Hammer films get all of the attention, but, in my opinion, Amicus delivered the better films.
(Stand by while I take a beating from the Horror fans out there....)
I grew up watching Hammer films on channel 5 on Saturday afternoons in The Bronx, so I'll always have a soft spot for them. That said......A lot (Most?) of Hammer's output is, let's face it, sub-par. If Christopher Lee and/or Peter Cushing isn't in it, it's generally safe to skip it, or fast-forward to the good parts. Amicus, on the other hand....I've rarely been disappointed by one of their films.
I first encountered THE BEAST MUST DIE! at the tender age of 11. I was raised by a struggling single mother, so most nights found us at my grandparents house. My grandfather would pick me up from school, my mom would take the bus over after work, and we'd have dinner and dessert, then gramps would drive us home. On this night, New York City was on the receiving end of a pretty significant snowfall, and my grandfather didn't want to lose his parking spot (A precious commodity in The Bronx!), and walking to the bus, about a quarter-of-a-mile away, didn't seem too inviting.
My mother hit the bedroom to watch THE WINDS OF WAR, and my poor grandfather sat down to watch THE BEAST MUST DIE! with me in the living room. (My grandfather was nothing if not accommodating to my obsession with unusual cinema. This was a blue-collar man who had been raised on Bogart, Robinson, and Gable, and he routinely took me to see such grandfather kryptonite as: KING KONG, BUG, GODZILLA VS. MECHAGODZILLA, PREDATOR, FIREWALKER, SUPERMAN, THE THING...the poor man had a glass eye, but he took me to see some awful 3-D movie that must have been a complete blur to him for 90 minutes. On one memorable occasion, he drove to the movie theater to yell at the manager for not selling me a ticket to see DAY OF THE DEAD because I was under 17, and then he took me back the next day and SNUCK ME IN to see it. His comment after seeing the zombie film that changed my life: "It was pretty funny. They didn't have films like that when I was your age.")
But I digress....back to the living room, and THE BEAST MUST DIE!.
My main takeaway from that night was the film's infamous "Werewolf break". Towards the end of the film, the movie stops, and the viewer is given a chance to guess the identity of the werewolf. The Director hated this, and it was put into the film without his knowledge or consent. But if that's the main thing that I remembered about the film after three and a half decades, maybe it wasn't such a bad idea after all.
The film follows filthy-rich big-game hunter Tom Newcliffe as he assembles an eclectic group of guests at his estate for...? Well, I'm not sure what pretext he used to get them there, but his real reason...? Pure horror gold! Newcliffe has hunted and killed just about everything under the sun, so what's left to kill? A werewolf! Which he suspects one of his guests of being. Talk about awkward dinner conversation....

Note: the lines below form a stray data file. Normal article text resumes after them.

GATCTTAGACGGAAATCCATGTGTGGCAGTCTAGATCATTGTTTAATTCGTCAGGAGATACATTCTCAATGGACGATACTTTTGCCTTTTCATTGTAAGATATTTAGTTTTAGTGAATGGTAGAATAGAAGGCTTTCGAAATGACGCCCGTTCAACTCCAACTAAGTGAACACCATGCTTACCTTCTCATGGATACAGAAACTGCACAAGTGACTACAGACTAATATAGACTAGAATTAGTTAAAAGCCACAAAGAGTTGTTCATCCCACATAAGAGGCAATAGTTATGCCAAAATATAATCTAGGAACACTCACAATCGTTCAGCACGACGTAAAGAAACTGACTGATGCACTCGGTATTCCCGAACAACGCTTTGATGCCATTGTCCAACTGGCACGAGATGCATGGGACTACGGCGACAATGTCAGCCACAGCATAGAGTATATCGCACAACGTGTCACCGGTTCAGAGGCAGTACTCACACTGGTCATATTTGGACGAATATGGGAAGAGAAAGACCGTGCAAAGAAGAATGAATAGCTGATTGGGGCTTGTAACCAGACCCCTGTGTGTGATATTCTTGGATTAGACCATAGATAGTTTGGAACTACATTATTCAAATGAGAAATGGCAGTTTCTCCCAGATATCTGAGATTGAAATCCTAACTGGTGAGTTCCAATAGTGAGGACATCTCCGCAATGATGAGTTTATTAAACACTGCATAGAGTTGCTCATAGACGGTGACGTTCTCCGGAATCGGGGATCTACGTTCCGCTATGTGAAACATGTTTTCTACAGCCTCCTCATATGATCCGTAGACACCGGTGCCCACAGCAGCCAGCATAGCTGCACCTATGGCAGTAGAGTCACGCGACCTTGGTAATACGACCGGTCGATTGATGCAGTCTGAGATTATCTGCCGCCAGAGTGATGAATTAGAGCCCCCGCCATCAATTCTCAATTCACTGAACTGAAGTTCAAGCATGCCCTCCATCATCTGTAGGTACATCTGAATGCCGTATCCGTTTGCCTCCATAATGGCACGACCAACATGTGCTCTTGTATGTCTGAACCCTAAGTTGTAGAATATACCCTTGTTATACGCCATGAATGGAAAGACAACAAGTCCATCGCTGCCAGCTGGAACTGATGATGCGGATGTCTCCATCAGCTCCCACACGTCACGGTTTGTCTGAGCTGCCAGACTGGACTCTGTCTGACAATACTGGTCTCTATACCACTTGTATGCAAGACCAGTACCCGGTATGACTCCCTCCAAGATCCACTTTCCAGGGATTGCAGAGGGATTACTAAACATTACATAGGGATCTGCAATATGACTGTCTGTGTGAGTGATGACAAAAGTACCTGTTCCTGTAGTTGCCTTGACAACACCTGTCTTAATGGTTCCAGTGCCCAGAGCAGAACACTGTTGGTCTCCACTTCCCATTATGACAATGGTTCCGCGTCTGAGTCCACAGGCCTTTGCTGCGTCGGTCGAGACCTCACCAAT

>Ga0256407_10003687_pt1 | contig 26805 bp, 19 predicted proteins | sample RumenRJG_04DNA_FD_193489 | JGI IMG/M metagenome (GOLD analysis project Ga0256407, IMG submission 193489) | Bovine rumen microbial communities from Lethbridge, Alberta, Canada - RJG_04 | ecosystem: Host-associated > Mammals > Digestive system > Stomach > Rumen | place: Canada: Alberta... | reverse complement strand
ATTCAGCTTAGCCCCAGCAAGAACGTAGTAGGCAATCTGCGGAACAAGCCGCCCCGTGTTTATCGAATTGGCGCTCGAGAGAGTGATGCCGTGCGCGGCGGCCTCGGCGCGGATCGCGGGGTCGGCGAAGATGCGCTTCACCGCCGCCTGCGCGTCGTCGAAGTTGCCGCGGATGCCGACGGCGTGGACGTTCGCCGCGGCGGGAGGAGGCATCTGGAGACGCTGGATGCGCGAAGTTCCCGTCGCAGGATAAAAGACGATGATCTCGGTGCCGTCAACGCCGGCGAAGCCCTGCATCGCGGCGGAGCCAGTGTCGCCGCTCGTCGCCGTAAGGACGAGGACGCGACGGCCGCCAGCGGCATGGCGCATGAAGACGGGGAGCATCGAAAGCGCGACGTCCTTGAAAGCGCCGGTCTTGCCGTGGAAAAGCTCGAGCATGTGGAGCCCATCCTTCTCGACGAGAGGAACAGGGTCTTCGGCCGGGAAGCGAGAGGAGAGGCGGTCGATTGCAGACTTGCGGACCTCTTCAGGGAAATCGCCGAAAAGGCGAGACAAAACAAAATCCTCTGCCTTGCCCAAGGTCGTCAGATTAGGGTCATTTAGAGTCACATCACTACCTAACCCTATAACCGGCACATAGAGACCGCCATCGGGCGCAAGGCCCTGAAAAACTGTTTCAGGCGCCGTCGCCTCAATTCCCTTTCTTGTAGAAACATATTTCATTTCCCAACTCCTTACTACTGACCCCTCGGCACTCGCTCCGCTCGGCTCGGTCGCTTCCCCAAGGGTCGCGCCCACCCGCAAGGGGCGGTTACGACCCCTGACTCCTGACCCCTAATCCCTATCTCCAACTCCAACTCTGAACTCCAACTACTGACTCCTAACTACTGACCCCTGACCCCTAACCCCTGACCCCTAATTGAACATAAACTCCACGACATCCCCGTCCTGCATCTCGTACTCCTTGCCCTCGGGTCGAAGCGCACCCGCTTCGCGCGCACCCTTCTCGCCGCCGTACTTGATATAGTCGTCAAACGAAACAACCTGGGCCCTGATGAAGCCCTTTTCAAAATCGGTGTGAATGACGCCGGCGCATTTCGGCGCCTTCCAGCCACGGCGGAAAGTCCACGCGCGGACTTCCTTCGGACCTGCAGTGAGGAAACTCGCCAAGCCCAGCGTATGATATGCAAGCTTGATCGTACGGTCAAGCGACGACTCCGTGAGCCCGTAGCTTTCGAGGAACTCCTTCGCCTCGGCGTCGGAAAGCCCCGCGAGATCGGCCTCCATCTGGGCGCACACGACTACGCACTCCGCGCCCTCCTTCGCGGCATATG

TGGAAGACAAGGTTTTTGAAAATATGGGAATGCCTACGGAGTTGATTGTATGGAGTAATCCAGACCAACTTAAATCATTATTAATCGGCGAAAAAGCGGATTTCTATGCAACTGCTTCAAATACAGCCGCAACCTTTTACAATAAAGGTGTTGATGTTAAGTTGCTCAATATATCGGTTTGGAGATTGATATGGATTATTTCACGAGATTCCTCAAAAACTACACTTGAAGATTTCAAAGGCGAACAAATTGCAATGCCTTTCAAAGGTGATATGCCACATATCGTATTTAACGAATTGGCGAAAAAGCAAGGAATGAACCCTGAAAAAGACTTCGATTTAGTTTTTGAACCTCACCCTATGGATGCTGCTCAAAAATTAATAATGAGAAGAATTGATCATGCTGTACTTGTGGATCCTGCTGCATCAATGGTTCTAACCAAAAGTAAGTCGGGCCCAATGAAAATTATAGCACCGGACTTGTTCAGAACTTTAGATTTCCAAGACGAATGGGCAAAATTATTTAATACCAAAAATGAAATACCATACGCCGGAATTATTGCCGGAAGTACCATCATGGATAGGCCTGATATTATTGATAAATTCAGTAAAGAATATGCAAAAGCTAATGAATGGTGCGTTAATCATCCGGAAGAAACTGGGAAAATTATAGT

There's a lot to like in this film, if you have the attention span to survive a largely creatureless creature feature. The werewolf is seldom seen, and when it is,,,? It's a dog. No, it's actually a dog. With some extra fun throw on, and occasionally filmed with a red filter to make it look less friendly. (By all accounts, it was a very friendly dog, and the filmmakers really struggled with how to make him look bloodthirsty.) There are some good actors milking the drama from the whodunit scenario, and there is a lot of fascinating dialogue as to the nature of lycanthropy. Peter Cushing plays one of the houseguests, a werewolf expert who offers up a lot of expert opinions and facts. The 1970's funk soundtrack is catchy. Despite the lack of creature effects, there are some very effective shots that are worth checking out.
The star of the film is Calvin Lockhart, who portrays Newcliffe with the volume cranked up to 11+. Lockhart doesn't just chew the scenery, he eats it up, shits it out, and then picks it up and flings it at you. Love or hate this movie, it's all going to ride on how tolerant you are of Lockhart's performance. I can't recall ever seeing him in another movie, so I don't know if he was always this loud and over-the-top, or if it was just here....but I loved it. He kept my interest up during the slower parts of the film with his crazy antics.....Check out some of the hollering in this clip:
This new blu-ray is only available as part of Severin's THE AMICUS COLLECTION box set. The back cover of the movie says that the film is "now fully restored" from vault elements. The vault must have had a really shitty print of the film, because it looks like garbage. This is probably the worst-looking blu-ray that I've ever seen. The disc includes the film's theatrical trailer, which is probably 100 times better-looking than the film itself. I'm not usually a nit-picker about film quality, but parts of this film were so grainy and scratchy that even I took notice.
The extras are sparse- There's a fun little interview with director Paul Annett, and he contributes a commentary track, and there's an audio essay by Troy Howarth called "And then there were werewolves" which goes on a bit too long, but is fairly interesting and informative.
I sprung for the boxed set, so I'll post the occasional review as I make my way through the films and the book. Here's hoping the rest of the discs look better than this one.
THE BEAST MUST DIE! earns a shaggy eight out of ten friendly dogs disguised as wolves: